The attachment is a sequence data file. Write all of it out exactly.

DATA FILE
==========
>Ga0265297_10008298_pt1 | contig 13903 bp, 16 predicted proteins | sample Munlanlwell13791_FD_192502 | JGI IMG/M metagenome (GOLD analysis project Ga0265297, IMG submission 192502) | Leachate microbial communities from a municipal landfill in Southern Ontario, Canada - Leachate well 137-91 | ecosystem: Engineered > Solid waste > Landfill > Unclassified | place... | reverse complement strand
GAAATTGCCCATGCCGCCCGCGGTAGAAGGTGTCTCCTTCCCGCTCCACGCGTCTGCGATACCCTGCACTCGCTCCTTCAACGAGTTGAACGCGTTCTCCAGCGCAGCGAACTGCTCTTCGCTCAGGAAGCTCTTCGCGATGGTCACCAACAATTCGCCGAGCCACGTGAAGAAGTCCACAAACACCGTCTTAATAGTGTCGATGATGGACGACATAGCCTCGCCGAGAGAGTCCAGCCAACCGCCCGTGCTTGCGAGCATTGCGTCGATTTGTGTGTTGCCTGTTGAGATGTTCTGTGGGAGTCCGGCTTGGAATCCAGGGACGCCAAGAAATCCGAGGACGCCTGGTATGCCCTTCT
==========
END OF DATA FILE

>Ga0265297_10008298_pt1 | contig 13903 bp, 16 predicted proteins | sample Munlanlwell13791_FD_192502 | JGI IMG/M metagenome (GOLD analysis project Ga0265297, IMG submission 192502) | Leachate microbial communities from a municipal landfill in Southern Ontario, Canada - Leachate well 137-91 | ecosystem: Engineered > Solid waste > Landfill > Unclassified | place... | reverse complement strand
GAAATTGCCCATGCCGCCCGCGGTAGAAGGTGTCTCCTTCCCGCTCCACGCGTCTGCGATACCCTGCACTCGCTCCTTCAACGAGTTGAACGCGTTCTCCAGCGCAGCGAACTGCTCTTCGCTCAGGAAGCTCTTCGCGATGGTCACCAACAATTCGCCGAGCCACGTGAAGAAGTCCACAAACACCGTCTTAATAGTGTCGATGATGGACGACATAGCCTCGCCGAGAGAGTCCAGCCAACCGCCCGTGCTTGCGAGCATTGCGTCGATTTGTGTGTTGCCTGTTGAGATGTTCTGTGGGAGTCCGGCTTGGAATCCAGGGACGCCAAGAAATCCGAGGACGCCTGGTATGCCCTTCT